JIM LEHRER: And now, the analysis of Brooks and Oliphant: New York Times columnist David Brooks, and Boston Globe columnist Tom Oliphant. Mark Shields is on vacation.
David, what do you see in today's job numbers?
DAVID BROOKS: Bad news for the Bush administration. They certainly expected more. John Kerry lit on it-- they have been saying all week we've turned the corner -- well, from two hundred thousand jobs created to thirty thousand, that is not turning the corner.
JIM LEHRER: From one month to the other.
DAVID BROOKS: From one month to the other. So they've already begun to adjust their rhetoric. And what they've got to do is say okay, we've got an economy that's strong but the job growth and the wage rise are not good enough. They have to face up to that fact, which they have not yet done, and they have to say here is one, two, three, four things we are going to do to correct the situation.
There's one other political consideration here is locally, where are the jobs strong and where are they not strong? That's the way we think, in Electoral College terms, and they're extremely weak in two states, Michigan and Ohio. Those are the states really getting hit. And those are swing states. There are swing states where the job growth is pretty good: Pennsylvania, I think Minnesota, Oregon, West Virginia, so it's local that you have to think about these terms, but Ohio, which is a crucial state for Republicans is one of the bad states.
JIM LEHRER: How do you read it?
TOM OLIPHANT: It is -- I agree with David that it's serious. I think it underlines though an interesting...
JIM LEHRER: Serious politically or just serious, period?
TOM OLIPHANT: Serious politically. In a political economy like ours I think the direction of things during the election years, is what is most important. If you think back, Ronald Reagan's reelection was made so easy by the fact that by then, the recovery just took off like a rocket. Clinton had a tougher first term but that fourth year was from heaven as far as he was concerned. This is much more mixed.
And it's interesting also that it is occurring in a time when the Bush administration representing the government has run out of options or more accurately, I think, has used all of the tools that there are in the arsenal. We have just gone through--
JIM LEHRER: For instance--
TOM OLIPHANT: Well, we have had a stimulus on the government side for the last three years that is without precedent in modern times: Three gigantic income tax cuts, spending surges for both domestic programs and the military, and an unprecedented amount of monetary policy stimulation by the Federal Reserve. Cupboard's empty.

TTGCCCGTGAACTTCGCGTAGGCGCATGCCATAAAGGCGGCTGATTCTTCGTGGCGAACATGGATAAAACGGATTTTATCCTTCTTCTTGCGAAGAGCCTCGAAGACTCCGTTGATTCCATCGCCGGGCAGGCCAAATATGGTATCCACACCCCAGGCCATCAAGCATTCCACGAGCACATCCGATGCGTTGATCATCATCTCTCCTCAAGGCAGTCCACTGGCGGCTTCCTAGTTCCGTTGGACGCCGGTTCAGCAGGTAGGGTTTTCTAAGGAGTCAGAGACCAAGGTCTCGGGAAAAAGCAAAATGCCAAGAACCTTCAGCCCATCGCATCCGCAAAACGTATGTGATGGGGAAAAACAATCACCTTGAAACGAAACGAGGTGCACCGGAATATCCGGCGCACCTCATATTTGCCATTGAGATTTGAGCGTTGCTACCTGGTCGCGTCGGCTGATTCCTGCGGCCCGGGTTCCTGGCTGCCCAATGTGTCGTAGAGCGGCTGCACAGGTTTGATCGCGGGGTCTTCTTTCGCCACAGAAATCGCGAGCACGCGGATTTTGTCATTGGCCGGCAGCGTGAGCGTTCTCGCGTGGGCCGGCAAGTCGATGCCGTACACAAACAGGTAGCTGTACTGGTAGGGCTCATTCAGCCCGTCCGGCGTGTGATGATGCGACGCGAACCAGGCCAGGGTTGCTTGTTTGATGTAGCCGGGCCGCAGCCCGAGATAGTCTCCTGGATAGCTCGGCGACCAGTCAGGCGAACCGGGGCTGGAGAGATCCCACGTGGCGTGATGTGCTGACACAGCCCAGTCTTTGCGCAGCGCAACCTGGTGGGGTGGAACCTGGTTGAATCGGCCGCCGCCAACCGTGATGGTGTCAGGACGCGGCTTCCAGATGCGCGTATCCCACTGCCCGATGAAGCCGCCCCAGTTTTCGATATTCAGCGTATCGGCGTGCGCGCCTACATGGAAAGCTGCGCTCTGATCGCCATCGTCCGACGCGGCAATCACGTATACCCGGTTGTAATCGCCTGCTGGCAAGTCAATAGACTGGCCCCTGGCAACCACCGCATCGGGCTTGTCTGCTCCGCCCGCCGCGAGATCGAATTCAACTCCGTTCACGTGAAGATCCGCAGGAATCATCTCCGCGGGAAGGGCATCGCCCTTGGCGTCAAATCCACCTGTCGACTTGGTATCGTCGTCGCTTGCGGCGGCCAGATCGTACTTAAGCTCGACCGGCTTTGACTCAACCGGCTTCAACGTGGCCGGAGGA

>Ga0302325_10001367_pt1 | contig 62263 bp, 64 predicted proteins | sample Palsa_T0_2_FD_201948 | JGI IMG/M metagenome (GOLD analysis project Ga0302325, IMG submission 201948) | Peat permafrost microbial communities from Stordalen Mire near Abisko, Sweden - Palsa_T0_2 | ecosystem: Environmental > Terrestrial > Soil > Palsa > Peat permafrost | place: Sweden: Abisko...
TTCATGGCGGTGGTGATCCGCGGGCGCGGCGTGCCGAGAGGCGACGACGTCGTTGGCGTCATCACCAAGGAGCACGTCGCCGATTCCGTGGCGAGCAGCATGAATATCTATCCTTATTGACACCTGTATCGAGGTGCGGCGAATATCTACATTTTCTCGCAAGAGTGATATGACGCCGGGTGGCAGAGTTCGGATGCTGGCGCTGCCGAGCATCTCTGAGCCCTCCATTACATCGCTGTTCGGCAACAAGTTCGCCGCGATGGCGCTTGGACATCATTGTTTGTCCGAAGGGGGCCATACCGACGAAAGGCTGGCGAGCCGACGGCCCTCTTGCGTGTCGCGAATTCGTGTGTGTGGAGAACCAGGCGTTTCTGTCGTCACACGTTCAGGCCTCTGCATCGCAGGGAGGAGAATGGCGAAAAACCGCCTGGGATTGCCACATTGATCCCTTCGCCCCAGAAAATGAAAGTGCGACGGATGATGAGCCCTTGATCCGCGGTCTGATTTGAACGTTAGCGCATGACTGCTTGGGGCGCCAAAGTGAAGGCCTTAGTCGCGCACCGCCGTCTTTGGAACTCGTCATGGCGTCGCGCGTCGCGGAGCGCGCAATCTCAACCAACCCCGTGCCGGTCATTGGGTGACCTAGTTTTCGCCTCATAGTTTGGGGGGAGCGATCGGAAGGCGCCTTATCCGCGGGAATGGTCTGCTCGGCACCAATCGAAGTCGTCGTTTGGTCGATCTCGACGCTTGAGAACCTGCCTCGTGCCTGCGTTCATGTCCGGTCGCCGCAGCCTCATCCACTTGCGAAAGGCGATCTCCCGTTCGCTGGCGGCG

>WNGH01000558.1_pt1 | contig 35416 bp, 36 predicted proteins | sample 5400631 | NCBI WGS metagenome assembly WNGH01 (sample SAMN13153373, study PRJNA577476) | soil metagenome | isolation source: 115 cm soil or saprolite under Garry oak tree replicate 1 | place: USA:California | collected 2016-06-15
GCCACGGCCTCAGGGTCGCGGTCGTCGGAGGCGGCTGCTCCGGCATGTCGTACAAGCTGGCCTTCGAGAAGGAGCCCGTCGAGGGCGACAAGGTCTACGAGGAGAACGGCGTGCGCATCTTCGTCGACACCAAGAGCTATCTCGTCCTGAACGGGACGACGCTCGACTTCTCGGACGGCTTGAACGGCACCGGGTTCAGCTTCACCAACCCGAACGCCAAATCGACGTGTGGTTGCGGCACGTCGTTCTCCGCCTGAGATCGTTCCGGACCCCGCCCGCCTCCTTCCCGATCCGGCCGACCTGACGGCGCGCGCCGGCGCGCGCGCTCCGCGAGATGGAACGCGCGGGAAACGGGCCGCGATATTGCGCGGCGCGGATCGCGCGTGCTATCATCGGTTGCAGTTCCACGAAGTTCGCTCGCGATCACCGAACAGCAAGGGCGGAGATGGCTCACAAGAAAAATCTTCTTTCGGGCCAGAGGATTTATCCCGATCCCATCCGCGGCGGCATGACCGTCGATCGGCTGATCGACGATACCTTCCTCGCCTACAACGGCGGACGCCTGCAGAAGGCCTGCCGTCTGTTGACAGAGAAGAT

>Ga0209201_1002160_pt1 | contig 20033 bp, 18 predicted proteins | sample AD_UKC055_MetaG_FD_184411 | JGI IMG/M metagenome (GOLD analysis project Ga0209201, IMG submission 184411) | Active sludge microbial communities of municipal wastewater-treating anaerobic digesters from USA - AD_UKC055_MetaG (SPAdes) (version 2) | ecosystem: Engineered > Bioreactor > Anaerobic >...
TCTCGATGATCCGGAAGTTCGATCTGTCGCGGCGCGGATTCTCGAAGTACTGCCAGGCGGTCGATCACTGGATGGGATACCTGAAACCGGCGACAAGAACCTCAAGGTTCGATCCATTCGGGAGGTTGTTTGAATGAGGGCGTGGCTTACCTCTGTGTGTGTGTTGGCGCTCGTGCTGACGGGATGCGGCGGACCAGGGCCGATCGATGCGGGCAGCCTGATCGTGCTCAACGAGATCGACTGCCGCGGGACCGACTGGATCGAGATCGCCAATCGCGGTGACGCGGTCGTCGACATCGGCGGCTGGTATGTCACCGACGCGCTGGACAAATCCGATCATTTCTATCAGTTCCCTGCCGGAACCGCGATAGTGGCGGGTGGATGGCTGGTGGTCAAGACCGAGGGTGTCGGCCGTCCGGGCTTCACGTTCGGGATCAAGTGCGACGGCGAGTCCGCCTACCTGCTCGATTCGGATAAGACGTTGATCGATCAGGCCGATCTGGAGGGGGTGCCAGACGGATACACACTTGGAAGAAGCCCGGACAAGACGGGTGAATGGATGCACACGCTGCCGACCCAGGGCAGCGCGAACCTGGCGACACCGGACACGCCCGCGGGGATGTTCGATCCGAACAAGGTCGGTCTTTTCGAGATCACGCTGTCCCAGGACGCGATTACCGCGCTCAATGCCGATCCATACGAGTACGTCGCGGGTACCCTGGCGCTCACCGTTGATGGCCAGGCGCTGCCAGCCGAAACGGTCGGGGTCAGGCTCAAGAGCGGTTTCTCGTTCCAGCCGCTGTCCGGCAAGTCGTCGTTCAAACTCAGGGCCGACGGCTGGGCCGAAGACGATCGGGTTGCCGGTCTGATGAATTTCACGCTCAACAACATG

JIM LEHRER: Lower interest rates.
TOM OLIPHANT: That's right. The cupboard is empty. And that creates an interestingly difficult position for an incumbent administration, namely, what do you do?
JIM LEHRER: Between now and Election Day.
TOM OLIPHANT: That's right. And it's a conundrum that I'm not sure is resolvable because there are no ideas on the shelf right now that I'm aware of.
DAVID BROOKS: I would also say it's conundrum for both parties because both parties have this vision how you create jobs, spending, tax cuts, monetary policy. They've all been used up. If you look at what John Kerry talks about when talks about creating jobs, he talks about shifting the tax policy so there's less of a tendency to outsource. Outsourcing is a trivial problem; 2 percent, 5 percent of the job losses during the recession were caused by outsourcing, and his solution is a trivial response to a trivial problem. So that's not really much of a solution either.
I would say neither party has the wherewithal to deal with what could be a structural problem that we see growth without job growth.
JIM LEHRER: So you think John Kerry has got just as big a problem on this issue as George W. Bush?
DAVID BROOKS: I'd say we all have a problem. I mean, it could be all we are seeing is an oil shock, which has dampened down growth which would be fine, but if there is a structural change in the economy, and only an economist would know this and they don't even know it, which suggests you can have real growth without job growth, then that's a structural problem.
JIM LEHRER: Do you agree Kerry has got a problem too?
TOM OLIPHANT: No, no. He has got a problem unless he deals with it in terms of communication. The raw material in terms of ideas I think is there for an alternative policy. Stimulate consumer demand by changing taxes so that you concentrate a new round of tax cuts on Americans who depend on their paychecks for a living at the cost of the upper end.